Cliffsnotes On Huxley S Brave New World

Author: Regina Higgins
Publisher: Houghton Mifflin Harcourt
ISBN: 0544180070
Size: 68.68 MB
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The original CliffsNotes study guides offer expert commentary on major themes, plots, characters, literary devices, and historical background. The latest generation of titles in this series also features glossaries and visual elements that complement the classic, familiar format. The new world in CliffsNotes on Brave New World is not a good place to be. Readers have used the word "dystopia," meaning "bad place," to describe Huxley's fictional world. But your experience studying this novel won't be bad at all when you rely on this study guide for help. Meet John the Savage and enter Huxley's witty and disturbing view of the future. Other features that help you study include Character analyses of major players A character map that graphically illustrates the relationships among the characters Critical essays A review section that tests your knowledge A Resource Center full of books, articles, films, and Internet sites Classic literature or modern modern-day treasure — you'll understand it all with expert information and insight from CliffsNotes study guides.

Amazing Ourselves To Death

Author: Lance Strate
Publisher: Peter Lang Gmbh, Internationaler Verlag Der Wissenschaften
ISBN: 9781433119309
Size: 47.24 MB
Format: PDF, ePub, Docs
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"Media, technology, culture, television, new media, media ecology, public discourse" --

Brave New World

Author: Aldous Huxley
Publisher: RosettaBooks
ISBN: 9780795311253
Size: 38.25 MB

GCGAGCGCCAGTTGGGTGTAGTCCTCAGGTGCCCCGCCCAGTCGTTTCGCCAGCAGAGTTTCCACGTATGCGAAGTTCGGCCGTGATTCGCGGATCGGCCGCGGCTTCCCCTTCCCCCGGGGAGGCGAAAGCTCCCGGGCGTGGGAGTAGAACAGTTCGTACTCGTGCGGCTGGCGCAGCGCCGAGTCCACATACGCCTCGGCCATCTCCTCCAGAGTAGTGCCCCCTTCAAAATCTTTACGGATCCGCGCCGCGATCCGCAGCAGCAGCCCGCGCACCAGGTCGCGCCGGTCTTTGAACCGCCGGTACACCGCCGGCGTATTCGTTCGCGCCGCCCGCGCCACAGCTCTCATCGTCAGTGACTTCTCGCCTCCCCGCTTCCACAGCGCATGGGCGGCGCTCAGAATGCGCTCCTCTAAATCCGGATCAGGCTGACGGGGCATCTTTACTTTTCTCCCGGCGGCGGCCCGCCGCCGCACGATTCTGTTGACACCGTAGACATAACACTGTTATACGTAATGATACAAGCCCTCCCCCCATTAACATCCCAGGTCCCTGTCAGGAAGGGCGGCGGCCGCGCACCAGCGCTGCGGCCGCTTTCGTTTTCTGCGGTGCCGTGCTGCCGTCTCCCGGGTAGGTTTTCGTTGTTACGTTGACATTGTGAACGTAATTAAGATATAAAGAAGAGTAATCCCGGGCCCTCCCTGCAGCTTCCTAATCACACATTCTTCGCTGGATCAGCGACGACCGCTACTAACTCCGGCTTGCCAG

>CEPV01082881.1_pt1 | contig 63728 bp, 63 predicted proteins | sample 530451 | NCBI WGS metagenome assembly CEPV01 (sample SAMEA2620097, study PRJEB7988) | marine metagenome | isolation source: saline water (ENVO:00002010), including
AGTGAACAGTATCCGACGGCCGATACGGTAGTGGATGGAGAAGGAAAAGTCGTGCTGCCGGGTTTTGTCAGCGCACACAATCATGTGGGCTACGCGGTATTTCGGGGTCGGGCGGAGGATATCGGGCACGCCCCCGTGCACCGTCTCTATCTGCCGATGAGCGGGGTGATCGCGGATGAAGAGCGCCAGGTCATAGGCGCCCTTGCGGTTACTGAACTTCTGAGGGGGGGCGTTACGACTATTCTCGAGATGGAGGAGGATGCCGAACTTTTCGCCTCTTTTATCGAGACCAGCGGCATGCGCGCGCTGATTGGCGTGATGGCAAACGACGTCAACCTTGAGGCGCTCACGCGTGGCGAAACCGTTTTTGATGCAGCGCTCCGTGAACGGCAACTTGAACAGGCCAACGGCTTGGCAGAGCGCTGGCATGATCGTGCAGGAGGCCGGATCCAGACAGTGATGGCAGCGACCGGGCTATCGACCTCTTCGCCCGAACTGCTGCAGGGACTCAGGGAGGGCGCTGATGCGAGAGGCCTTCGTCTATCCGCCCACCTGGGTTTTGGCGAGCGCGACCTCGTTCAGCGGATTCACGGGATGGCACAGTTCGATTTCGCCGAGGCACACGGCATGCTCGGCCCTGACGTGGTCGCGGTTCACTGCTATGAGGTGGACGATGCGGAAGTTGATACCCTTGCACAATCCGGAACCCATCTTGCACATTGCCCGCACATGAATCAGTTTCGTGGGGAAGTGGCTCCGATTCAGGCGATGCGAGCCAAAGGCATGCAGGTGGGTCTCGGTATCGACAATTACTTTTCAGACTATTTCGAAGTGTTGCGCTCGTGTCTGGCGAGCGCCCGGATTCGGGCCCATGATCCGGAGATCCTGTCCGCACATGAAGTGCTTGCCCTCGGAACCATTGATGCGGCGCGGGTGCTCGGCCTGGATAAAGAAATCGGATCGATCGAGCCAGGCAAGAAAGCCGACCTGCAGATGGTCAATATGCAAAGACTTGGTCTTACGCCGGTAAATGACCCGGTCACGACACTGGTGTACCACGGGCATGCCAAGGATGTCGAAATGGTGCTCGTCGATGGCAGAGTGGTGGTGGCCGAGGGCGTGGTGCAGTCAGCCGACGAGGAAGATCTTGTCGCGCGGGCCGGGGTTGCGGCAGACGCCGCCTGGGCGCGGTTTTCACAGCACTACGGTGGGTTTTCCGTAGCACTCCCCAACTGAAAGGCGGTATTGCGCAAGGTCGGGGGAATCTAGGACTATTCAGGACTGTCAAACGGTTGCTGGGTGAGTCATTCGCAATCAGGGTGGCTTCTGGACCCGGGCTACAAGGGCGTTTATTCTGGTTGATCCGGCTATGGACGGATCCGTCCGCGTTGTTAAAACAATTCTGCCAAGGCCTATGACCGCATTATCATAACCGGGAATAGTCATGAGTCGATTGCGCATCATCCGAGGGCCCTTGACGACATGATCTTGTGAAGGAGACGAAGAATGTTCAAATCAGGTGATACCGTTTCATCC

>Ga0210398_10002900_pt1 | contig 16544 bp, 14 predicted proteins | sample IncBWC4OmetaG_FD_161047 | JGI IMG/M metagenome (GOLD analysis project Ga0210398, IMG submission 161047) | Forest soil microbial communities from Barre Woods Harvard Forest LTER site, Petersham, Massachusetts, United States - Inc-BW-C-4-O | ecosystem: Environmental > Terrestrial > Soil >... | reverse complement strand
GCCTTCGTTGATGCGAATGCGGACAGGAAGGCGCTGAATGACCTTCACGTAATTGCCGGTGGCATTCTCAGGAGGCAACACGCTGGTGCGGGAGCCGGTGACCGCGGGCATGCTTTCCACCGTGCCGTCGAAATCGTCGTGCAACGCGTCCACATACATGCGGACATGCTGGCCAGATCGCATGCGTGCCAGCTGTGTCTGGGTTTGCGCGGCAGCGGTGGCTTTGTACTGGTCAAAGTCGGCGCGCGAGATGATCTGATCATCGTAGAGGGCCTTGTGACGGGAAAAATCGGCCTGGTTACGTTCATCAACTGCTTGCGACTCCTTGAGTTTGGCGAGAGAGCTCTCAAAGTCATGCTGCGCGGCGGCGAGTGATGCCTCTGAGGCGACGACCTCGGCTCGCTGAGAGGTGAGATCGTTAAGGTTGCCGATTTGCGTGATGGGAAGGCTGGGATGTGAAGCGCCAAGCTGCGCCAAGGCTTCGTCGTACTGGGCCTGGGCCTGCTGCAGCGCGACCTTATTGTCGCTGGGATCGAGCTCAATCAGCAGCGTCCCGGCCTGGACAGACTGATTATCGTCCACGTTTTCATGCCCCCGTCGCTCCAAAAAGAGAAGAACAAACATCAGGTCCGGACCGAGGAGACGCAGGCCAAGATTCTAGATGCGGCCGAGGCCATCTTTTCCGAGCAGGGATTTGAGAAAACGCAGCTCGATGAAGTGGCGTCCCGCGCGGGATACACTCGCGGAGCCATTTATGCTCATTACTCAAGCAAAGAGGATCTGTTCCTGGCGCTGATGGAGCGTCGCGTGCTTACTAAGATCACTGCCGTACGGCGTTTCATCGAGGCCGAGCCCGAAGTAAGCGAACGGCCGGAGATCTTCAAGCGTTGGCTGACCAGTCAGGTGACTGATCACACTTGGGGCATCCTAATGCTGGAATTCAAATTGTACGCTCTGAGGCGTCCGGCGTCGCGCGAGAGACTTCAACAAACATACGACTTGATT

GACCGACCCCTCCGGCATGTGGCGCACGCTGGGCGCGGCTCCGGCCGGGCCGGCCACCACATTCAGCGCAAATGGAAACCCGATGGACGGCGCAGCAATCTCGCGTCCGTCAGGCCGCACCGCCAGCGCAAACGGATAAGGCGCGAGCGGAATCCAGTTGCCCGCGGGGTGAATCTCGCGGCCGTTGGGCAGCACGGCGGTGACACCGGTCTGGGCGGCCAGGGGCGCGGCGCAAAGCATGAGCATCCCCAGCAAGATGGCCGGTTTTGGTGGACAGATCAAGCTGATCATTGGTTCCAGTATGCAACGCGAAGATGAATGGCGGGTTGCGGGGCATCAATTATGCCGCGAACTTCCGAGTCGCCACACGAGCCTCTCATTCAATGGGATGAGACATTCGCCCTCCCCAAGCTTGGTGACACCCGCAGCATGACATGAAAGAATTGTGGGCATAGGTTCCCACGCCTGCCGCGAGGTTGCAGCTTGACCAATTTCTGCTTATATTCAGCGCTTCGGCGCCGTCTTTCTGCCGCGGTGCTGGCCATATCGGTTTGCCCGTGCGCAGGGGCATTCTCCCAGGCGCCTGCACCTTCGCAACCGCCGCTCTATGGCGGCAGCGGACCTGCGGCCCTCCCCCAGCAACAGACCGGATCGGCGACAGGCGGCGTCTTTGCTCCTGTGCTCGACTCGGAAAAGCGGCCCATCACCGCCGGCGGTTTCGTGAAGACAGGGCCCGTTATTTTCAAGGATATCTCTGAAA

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Huxley's bleak future prophesized in Brave New World was a capitalist civilization which had been reconstituted through scientific and psychological engineering, a world in which people are genetically designed to be passive and useful to the ruling class. Satirical and disturbing, Brave New World is set some 600 years ahead, in "this year of stability, A.F. 632"--the A.F. standing for After Ford, meaning the godlike Henry Ford. "Community, Identity, Stability," is the motto. Reproduction is controlled through genetic engineering, and people are bred into a rigid class system. As they mature, they are conditioned to be happy with the roles that society has created for them. The rest of their lives are devoted to the pursuit of pleasure through sex, recreational sports, the getting and having of material possessions, and taking a drug called Soma. Concepts such as family, freedom, love, and culture are considered grotesque. Against this backdrop, a young man known as John the Savage is brought to London from the remote desert of New Mexico. What he sees in the new civilization a "brave new world" (quoting Shakespeare's The Tempest). However, ultimately, John challenges the basic premise of this society in an act that threatens and fascinates its citizens. Huxley uses his entire prowess to throw the idea of utopia into reverse, presenting us what is known as the "dystopian" novel. When Brave New World was written (1931), neither Hitler nor Stalin had risen to power. Huxley saw the enduring threat to society from the dark side of scientific and social progress, and mankind's increasing appetite for simple amusement. Brave New World is a work that indicts the idea of progress for progress sake and is backed up with force and reason.